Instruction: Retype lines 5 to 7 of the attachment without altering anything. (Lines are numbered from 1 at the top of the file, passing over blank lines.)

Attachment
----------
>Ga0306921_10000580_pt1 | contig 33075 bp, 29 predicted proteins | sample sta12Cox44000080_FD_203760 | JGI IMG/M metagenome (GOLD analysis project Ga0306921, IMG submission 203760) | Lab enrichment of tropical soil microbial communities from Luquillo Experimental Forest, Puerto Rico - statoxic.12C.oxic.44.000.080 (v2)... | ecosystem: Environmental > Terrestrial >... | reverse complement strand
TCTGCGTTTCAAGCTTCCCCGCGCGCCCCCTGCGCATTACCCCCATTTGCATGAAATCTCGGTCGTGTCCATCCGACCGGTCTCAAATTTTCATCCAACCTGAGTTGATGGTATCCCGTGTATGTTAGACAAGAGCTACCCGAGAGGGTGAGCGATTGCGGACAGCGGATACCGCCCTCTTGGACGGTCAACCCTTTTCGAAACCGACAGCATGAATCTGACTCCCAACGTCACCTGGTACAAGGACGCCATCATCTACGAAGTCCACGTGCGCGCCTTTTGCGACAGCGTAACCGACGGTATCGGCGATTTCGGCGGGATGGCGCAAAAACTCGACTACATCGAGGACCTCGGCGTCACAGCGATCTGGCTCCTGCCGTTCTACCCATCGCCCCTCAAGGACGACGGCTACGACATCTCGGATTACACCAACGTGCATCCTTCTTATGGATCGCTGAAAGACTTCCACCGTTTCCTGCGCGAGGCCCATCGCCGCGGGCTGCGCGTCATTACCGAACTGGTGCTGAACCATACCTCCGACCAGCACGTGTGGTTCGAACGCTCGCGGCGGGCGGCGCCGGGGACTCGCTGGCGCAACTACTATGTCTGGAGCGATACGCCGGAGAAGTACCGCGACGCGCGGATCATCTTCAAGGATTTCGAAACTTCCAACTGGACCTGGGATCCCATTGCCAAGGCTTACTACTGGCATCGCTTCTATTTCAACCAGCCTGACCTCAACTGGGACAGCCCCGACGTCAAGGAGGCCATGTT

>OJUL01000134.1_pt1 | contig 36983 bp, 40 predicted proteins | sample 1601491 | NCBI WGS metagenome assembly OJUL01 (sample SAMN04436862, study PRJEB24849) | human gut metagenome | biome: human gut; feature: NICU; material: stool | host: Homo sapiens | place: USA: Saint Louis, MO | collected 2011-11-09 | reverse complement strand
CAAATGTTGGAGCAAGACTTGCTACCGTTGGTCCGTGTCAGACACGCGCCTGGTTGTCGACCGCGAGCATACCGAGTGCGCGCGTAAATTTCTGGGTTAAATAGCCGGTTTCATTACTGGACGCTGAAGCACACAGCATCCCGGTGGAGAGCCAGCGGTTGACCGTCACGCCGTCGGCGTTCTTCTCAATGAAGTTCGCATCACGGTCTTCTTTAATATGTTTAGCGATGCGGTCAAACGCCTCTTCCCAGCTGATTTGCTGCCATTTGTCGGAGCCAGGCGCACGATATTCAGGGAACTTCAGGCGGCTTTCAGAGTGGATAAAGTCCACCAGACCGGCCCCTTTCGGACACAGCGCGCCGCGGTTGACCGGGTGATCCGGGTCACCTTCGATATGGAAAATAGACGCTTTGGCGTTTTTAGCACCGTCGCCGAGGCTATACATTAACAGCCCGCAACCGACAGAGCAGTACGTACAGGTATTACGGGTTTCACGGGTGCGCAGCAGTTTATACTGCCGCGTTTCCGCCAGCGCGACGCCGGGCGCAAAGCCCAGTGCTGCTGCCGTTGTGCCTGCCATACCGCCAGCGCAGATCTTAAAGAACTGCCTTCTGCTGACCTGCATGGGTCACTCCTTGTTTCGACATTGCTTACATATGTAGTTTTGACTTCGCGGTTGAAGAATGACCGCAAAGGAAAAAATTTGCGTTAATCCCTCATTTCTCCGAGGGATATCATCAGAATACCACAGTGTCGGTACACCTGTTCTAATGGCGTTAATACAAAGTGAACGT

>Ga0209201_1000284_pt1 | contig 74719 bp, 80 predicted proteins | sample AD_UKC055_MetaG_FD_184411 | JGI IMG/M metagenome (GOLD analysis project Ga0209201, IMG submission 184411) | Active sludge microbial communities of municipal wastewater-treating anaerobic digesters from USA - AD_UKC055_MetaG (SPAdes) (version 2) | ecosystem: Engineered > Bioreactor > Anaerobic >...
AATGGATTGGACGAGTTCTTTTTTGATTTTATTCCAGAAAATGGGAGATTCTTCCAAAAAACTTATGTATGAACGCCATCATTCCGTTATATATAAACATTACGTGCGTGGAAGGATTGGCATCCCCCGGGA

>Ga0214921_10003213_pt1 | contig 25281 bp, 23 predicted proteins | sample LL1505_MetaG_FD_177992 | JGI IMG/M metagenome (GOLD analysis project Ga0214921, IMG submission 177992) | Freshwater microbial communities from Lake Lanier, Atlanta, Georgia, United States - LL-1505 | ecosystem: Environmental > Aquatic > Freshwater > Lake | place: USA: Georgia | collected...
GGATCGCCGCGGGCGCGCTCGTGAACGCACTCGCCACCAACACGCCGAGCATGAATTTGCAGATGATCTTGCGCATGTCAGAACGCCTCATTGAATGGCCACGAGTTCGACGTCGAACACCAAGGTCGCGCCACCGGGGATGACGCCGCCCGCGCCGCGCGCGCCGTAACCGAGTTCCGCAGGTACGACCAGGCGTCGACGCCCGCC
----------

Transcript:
>Ga0209201_1000284_pt1 | contig 74719 bp, 80 predicted proteins | sample AD_UKC055_MetaG_FD_184411 | JGI IMG/M metagenome (GOLD analysis project Ga0209201, IMG submission 184411) | Active sludge microbial communities of municipal wastewater-treating anaerobic digesters from USA - AD_UKC055_MetaG (SPAdes) (version 2) | ecosystem: Engineered > Bioreactor > Anaerobic >...
AATGGATTGGACGAGTTCTTTTTTGATTTTATTCCAGAAAATGGGAGATTCTTCCAAAAAACTTATGTATGAACGCCATCATTCCGTTATATATAAACATTACGTGCGTGGAAGGATTGGCATCCCCCGGGA

>Ga0214921_10003213_pt1 | contig 25281 bp, 23 predicted proteins | sample LL1505_MetaG_FD_177992 | JGI IMG/M metagenome (GOLD analysis project Ga0214921, IMG submission 177992) | Freshwater microbial communities from Lake Lanier, Atlanta, Georgia, United States - LL-1505 | ecosystem: Environmental > Aquatic > Freshwater > Lake | place: USA: Georgia | collected...